The significance of Pinard’s opposition should not be overstated as it was countered by several other experts speaking in favour. The last argument is also unconvincing, as it is quite possible that the deputies may have thought that an increase in population was necessary for France but found it to their own taste or advantage to limit their own children. Similarly, La Bataille mocked L’Œuvre for having claimed in 1916 that “Après la guerre, madame, vous ne serez pas une ‘honnête femme’, si vous n’avez pas au moins trois enfants.” The reason for La Bataille‘s derision was not that it disagreed with the statement itself but that Gustave Téry himself only had two children.  In addition, other than a shortage of men to enlist in the armies, the greatest fear that a falling population posed at the time was rural depopulation. As one of the most noticeable factors in the makeup of the French legislature was the scarcity of peasants, it was less essential that they reproduced. 

The exemption of male forms of contraception is significant; the legislation was clearly attempting to create a position where men were intended to have choice over procreation and women were not. There certainly was an element of attempting to increase social control over women, but the legislation could also be seen as presenting women as the reason for denatalité. Furthermore the concern over syphilis and other sexual transmitted diseases would certainly have played a part in deciding to retain the legality of prophylactics. It should also be noted that conservative pronatalists delighted in the election results of 1919, proclaiming them a great improvement on those of 1914, so some increase in pronatalist activity might have been expected under any circumstance.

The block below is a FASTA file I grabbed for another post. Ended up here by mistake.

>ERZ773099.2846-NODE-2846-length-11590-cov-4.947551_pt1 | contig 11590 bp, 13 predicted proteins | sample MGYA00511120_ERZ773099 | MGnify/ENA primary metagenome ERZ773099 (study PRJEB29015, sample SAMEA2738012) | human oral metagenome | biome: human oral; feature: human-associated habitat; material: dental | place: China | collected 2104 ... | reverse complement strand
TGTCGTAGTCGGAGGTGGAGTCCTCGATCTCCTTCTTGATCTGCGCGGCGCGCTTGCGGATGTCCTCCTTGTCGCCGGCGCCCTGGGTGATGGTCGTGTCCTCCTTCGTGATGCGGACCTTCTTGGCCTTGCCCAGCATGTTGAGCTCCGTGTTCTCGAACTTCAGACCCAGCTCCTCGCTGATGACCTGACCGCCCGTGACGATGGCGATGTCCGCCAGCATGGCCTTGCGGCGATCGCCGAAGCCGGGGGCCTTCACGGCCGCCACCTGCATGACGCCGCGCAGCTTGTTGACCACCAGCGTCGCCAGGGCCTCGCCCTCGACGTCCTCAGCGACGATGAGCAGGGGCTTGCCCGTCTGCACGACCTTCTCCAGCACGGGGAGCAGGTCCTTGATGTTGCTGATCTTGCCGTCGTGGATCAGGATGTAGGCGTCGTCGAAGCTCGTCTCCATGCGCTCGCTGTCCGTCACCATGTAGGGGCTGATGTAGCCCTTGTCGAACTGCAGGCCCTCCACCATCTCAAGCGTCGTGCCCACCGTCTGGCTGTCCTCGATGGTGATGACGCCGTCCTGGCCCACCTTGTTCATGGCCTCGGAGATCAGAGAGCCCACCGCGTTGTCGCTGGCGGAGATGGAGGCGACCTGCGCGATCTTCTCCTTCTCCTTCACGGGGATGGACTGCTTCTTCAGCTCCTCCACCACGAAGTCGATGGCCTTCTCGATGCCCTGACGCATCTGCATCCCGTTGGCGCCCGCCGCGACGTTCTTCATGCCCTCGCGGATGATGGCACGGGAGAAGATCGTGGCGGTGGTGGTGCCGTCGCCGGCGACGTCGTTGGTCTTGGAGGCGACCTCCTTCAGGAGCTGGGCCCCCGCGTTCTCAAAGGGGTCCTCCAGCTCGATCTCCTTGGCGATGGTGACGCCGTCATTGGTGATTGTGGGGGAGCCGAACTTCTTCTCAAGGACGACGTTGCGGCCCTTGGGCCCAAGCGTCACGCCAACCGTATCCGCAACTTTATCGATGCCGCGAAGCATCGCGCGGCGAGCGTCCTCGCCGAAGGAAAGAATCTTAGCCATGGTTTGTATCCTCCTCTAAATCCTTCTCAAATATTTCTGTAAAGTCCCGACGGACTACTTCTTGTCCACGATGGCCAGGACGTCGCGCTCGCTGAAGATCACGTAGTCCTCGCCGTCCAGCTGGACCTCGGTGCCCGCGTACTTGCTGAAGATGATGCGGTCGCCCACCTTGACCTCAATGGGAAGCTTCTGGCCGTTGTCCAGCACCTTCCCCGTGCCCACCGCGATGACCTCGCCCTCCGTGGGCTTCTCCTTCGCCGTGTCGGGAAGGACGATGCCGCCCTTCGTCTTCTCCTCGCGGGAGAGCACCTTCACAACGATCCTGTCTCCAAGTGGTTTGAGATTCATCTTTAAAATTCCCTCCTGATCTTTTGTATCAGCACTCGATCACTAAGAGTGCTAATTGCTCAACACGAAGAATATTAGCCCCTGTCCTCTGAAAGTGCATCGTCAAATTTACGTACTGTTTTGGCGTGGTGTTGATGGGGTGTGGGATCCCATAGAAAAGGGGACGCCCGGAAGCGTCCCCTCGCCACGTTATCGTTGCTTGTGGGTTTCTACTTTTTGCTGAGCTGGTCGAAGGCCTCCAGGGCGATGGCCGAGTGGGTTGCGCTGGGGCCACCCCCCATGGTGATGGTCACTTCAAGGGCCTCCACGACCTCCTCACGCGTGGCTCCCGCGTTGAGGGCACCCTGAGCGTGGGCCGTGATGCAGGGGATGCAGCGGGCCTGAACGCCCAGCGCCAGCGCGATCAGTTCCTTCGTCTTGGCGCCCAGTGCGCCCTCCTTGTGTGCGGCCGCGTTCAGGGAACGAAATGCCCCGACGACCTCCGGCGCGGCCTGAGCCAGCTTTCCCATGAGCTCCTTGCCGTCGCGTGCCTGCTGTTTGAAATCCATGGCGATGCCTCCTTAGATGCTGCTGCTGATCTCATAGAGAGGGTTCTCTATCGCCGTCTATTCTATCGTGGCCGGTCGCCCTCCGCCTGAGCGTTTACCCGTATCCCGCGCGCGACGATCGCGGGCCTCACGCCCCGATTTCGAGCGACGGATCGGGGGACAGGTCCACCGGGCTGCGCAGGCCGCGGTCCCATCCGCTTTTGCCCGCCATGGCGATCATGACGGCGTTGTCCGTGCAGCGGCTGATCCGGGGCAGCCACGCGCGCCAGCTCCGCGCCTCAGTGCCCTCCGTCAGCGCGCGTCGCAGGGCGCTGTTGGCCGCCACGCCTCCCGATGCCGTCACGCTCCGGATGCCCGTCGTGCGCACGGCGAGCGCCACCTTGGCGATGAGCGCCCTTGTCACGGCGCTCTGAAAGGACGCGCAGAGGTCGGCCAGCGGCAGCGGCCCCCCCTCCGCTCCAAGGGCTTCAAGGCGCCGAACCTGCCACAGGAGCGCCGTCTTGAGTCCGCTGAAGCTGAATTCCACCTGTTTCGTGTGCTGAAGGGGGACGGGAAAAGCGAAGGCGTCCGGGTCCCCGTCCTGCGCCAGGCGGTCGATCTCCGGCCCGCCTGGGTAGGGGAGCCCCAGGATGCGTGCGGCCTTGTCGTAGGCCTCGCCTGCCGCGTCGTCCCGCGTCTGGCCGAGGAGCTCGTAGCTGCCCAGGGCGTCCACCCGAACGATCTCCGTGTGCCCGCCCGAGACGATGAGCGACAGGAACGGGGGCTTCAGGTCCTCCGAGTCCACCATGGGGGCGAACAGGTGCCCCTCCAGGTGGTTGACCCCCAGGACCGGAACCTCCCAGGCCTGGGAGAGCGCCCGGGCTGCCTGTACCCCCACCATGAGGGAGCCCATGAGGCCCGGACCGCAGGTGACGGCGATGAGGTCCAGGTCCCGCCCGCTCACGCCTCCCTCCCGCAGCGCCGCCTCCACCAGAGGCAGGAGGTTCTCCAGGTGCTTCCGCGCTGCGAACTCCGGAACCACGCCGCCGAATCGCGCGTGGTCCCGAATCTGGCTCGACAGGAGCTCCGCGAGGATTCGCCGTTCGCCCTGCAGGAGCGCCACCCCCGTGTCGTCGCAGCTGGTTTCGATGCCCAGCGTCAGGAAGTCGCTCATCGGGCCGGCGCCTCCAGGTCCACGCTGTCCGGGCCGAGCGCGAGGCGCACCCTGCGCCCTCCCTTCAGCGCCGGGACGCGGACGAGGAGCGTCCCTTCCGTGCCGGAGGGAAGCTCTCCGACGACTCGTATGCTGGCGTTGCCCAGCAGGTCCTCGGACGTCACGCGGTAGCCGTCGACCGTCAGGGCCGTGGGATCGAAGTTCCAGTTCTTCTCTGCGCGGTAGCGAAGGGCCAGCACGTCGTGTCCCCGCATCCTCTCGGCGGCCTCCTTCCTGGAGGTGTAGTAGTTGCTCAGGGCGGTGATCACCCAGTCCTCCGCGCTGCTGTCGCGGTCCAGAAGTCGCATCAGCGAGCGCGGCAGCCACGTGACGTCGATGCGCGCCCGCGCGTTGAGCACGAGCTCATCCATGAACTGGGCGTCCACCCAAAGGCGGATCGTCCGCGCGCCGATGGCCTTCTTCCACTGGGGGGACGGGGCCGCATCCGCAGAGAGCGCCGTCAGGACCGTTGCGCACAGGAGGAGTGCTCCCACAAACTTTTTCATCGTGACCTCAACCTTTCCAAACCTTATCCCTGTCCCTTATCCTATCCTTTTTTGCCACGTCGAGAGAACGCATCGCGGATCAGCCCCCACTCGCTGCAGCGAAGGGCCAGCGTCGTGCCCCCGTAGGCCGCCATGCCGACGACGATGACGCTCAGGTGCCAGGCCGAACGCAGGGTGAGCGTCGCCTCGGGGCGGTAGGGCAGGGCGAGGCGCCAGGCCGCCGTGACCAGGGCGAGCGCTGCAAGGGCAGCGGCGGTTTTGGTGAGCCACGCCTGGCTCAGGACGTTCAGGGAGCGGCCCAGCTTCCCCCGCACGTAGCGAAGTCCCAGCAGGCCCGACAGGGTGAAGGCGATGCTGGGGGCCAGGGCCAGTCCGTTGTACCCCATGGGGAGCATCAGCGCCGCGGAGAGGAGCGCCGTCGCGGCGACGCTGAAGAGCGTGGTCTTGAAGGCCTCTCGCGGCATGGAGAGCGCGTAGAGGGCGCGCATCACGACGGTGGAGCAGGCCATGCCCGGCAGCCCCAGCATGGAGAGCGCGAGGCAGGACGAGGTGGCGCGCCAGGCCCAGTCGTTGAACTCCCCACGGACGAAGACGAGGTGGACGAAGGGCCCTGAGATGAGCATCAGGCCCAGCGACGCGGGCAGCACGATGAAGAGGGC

The legislative action also fitted firmly into the wartime rhetoric on the subject. Before the Congrès de l’Association Nationale d’Expansion Économique, M. Souchon delivered a speech on the needs of agriculture. When he came to natalité the audience gave a warm reception to his speech. He asserted “la question de la natalité n’est pas une question légale, la question de la natalité est une question morale”. Once again the problem was seen as propaganda: “il est certain qu’au cours de ces dernières années, des propagandes criminelles ont été faites contre la famille française, helas! par des Français!” While in general he opposed state interference, it was necessary for the law to counter this. Another speaker at the same conference noted that depopulation of the countryside was threatening to compromise national prosperity. His first recommendation was for severe measures to be taken against “odieuse propagande contre la race, trop fréquente dans les campagnes comme dans les villes.” 

Souchon gives one reason why there was a limit to the legislative action taken on the issue, the dislike of many influential Frenchmen to grant the power to the state to interfere in their actions whether personal or professional. An equally pressing reason was economics. The war had done a great deal of damage to France’s financial capability, and it is unsurprising that various governments, committed in principle to encouraging les familles nombreuses, felt they were financially unable to give fiduciary incentives, or tax breaks to large families. Where there were cheap expedients then they were utilised. Thus when colonial troops were needed to make up the shortfall in French soldiers after the war, Echenberg argues that conscription was made into a systematic peace time institution in French West Africa, because this was cheaper than voluntary recruitment, which required higher pay. 

It is possible that the war was part of a shift in the emphasis of the campaign to increase the birthrate, a shift from attempting to persuade the male head of the household to give his wife more children, to persuading the wife herself of the need. Pedersen’s account of the long history of the 1920 pronatalist legislation illustrates this. In 1910 Senator Lannelongue introduced a proposal aimed at increasing the birthrate by offering inducements to fathers. By 1913, this had been revised by Strauss and Besnard, who switched the focus “almost exclusively on to women’s interaction with the medical profession.” It was also more repressive and offered fewer inducements. The legislation remained stalled until 1920 when Ignace extracted a few of the repressive articles on abortion, anti-natalist propaganda and female contraception and put them forward on their own. Both houses passed them easily.